Sunday, January 20, 2008

Less Than Clever

This piece is interesting in so many ways.

First, there is a certain amount of joy in pointing out the hypocrisy of Chancellor that forbids political advocacy except when its advocacy that he agrees with.

Second, the policy positions that he is advocating are fighting against each other in so many ways as to be confused.
Place a tax on each ton of carbon dioxide (CO2) embodied in fossil fuels. Set the tax high enough to initially stabilize nationwide emissions, and then have the tax rise over time, generating steady cuts in pollution. Use tax revenue to (1) compensate lower income Americans for higher energy prices, and (2) to assist impacted workers, especially in coal mining.
Why do they think redistributing taxes to the poor will offset higher energy prices? Higher energy prices would potentially make everything more expensive. It is the height of ignorance to think that you can accurately predict what effect such taxes would have on the economy as a whole. And why is "fighting global warming" more important than raising the poor out of poverty?
To the extent that coal use is unavoidable, only allow coal plants that capture and permanently sequester their emissions in geologic formations.
Do they understand the impact that such a policy would have? What ecological impact will pumping CO2 into oceans have - will we be over "fighting global warming" in 50 years and blathering about "fighting ocean carbonation" instead?
By 2030, require by law that all new buildings in the US be "carbon neutral" (no net emissions of global warming pollution from fossil fuel combustion).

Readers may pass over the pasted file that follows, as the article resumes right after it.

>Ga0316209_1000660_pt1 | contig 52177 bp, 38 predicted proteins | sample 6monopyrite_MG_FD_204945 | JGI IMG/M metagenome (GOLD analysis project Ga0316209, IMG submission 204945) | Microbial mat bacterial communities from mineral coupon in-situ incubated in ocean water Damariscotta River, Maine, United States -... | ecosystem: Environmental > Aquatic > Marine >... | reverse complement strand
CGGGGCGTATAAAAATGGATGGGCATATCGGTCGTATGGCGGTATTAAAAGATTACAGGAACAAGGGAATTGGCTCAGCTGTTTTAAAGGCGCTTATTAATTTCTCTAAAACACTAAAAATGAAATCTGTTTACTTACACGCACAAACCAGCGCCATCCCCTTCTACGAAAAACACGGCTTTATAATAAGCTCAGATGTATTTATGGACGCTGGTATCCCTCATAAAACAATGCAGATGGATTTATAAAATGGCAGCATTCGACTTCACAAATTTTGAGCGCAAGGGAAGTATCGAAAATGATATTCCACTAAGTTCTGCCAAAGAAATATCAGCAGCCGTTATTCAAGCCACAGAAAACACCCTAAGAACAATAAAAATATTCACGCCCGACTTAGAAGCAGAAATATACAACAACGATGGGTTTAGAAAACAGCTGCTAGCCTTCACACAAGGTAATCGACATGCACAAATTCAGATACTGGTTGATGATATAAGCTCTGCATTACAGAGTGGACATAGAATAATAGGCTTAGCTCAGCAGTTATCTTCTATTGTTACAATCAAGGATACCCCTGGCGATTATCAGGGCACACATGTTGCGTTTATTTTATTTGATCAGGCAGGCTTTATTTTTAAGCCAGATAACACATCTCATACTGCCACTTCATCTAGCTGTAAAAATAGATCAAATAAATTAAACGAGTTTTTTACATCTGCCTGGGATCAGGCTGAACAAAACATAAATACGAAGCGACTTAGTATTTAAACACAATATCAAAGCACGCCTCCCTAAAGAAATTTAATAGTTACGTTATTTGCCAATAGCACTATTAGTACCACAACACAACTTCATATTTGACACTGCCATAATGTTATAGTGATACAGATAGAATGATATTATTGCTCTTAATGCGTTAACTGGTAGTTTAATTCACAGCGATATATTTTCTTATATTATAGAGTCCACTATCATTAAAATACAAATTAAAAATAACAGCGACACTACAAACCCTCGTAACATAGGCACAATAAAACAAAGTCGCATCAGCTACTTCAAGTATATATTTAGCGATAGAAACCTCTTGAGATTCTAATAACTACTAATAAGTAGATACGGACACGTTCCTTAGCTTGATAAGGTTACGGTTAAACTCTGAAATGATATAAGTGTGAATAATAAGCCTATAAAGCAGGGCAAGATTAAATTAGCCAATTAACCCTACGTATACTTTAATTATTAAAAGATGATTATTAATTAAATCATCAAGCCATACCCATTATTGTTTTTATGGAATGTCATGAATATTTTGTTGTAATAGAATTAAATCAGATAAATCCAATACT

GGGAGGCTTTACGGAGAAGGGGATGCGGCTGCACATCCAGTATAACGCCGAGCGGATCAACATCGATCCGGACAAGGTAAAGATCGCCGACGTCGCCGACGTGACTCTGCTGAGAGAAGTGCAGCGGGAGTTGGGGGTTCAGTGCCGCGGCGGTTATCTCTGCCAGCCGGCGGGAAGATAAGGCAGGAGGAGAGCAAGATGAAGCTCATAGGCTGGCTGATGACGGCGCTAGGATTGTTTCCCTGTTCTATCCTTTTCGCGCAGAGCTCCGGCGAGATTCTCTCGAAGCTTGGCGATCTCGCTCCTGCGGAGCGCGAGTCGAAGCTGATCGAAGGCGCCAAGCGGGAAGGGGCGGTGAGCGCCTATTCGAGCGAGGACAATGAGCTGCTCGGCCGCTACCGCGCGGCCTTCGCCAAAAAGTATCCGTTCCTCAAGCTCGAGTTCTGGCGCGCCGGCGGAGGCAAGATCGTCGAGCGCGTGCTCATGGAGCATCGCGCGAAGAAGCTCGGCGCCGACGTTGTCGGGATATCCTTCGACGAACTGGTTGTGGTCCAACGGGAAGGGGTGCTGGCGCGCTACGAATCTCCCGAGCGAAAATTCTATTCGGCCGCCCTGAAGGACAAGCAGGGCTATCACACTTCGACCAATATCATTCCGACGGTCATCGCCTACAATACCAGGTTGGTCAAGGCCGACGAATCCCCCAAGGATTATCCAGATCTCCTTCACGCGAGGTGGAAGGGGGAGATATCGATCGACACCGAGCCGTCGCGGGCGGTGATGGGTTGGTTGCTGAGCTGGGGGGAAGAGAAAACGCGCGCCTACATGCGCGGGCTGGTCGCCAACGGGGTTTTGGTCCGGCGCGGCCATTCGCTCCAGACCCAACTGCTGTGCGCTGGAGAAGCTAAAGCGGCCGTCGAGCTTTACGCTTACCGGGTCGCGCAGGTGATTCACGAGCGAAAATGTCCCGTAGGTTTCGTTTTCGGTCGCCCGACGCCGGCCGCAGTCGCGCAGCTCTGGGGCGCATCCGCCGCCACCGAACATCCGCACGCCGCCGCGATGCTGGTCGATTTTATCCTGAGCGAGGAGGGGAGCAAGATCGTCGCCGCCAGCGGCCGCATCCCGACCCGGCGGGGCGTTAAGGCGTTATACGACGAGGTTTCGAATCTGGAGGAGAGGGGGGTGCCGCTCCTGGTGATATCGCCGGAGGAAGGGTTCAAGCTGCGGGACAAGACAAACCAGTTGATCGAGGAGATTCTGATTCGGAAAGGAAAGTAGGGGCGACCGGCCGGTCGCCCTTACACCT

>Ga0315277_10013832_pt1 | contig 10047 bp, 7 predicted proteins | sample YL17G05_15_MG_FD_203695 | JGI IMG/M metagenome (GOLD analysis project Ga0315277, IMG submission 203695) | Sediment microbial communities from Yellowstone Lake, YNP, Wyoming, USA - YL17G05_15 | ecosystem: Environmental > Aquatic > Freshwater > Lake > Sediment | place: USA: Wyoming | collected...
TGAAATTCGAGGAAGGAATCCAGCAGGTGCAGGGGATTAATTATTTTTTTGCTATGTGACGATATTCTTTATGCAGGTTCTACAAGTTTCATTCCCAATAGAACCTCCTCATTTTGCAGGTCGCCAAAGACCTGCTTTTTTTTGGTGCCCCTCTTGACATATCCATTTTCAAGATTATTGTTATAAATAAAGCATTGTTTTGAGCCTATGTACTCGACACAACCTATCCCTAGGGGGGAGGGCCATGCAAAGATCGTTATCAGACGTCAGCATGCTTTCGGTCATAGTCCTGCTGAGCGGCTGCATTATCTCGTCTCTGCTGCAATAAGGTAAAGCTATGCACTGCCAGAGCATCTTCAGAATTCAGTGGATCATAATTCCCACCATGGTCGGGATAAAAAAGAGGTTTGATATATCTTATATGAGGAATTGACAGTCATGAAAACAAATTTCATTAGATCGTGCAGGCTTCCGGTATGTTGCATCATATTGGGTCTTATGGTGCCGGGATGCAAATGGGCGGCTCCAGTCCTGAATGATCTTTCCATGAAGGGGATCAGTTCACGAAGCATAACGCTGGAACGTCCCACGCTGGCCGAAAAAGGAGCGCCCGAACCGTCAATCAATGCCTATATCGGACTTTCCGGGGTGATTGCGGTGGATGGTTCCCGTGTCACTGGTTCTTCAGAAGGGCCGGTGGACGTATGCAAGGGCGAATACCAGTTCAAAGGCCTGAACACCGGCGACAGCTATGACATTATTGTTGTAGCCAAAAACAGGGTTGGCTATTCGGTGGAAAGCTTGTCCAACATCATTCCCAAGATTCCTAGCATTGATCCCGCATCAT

Will such measures include second and third level effects? Or will be simply moving CO2 creation outside the home or outside the borders like the UK has done?

It also looks like this group knows the most efficient replacement for gasoline as well:
Set the emerging biofuels sector on a sustainable basis through: (1) A Low Carbon Fuel Standard that sets a goal for reducing carbon intensity in the total light and heavy duty vehicles fuels mix by10 percent by 2020, and (2) Mount a major effort to research, develop, demonstrate and deploy sustainable biofuels feedstocks and technologies.
I'm impressed that they know that this is the best option available - they should be in the energy business instead of the business of other people's energy. Will they be subsidizing ethanol to counteract the poorer gas mileage? Will all of those tax dollars from taxing pollution go far enough? Do you think that they have accounted for all of the impacts of switching to biofuels?

Something tells me no.
Prevent CO2 emissions and remove atmospheric CO2 through forest conservation, management and restoration. Include forests in cap & auction system, allowing the trade of forest emissions reductions that are real, additional, verifiable, and permanent.
Focusing on biofuels destroys forests, just not forests at home. Would they be so infatuated with biofuels is they destroyed forests? What is more important - biofuels or forests?

As is typical, political advocate go for the quick, pleasantly sounding answers as opposed to really thinking about the ramifications of their preferred policies - why am I not surprised?

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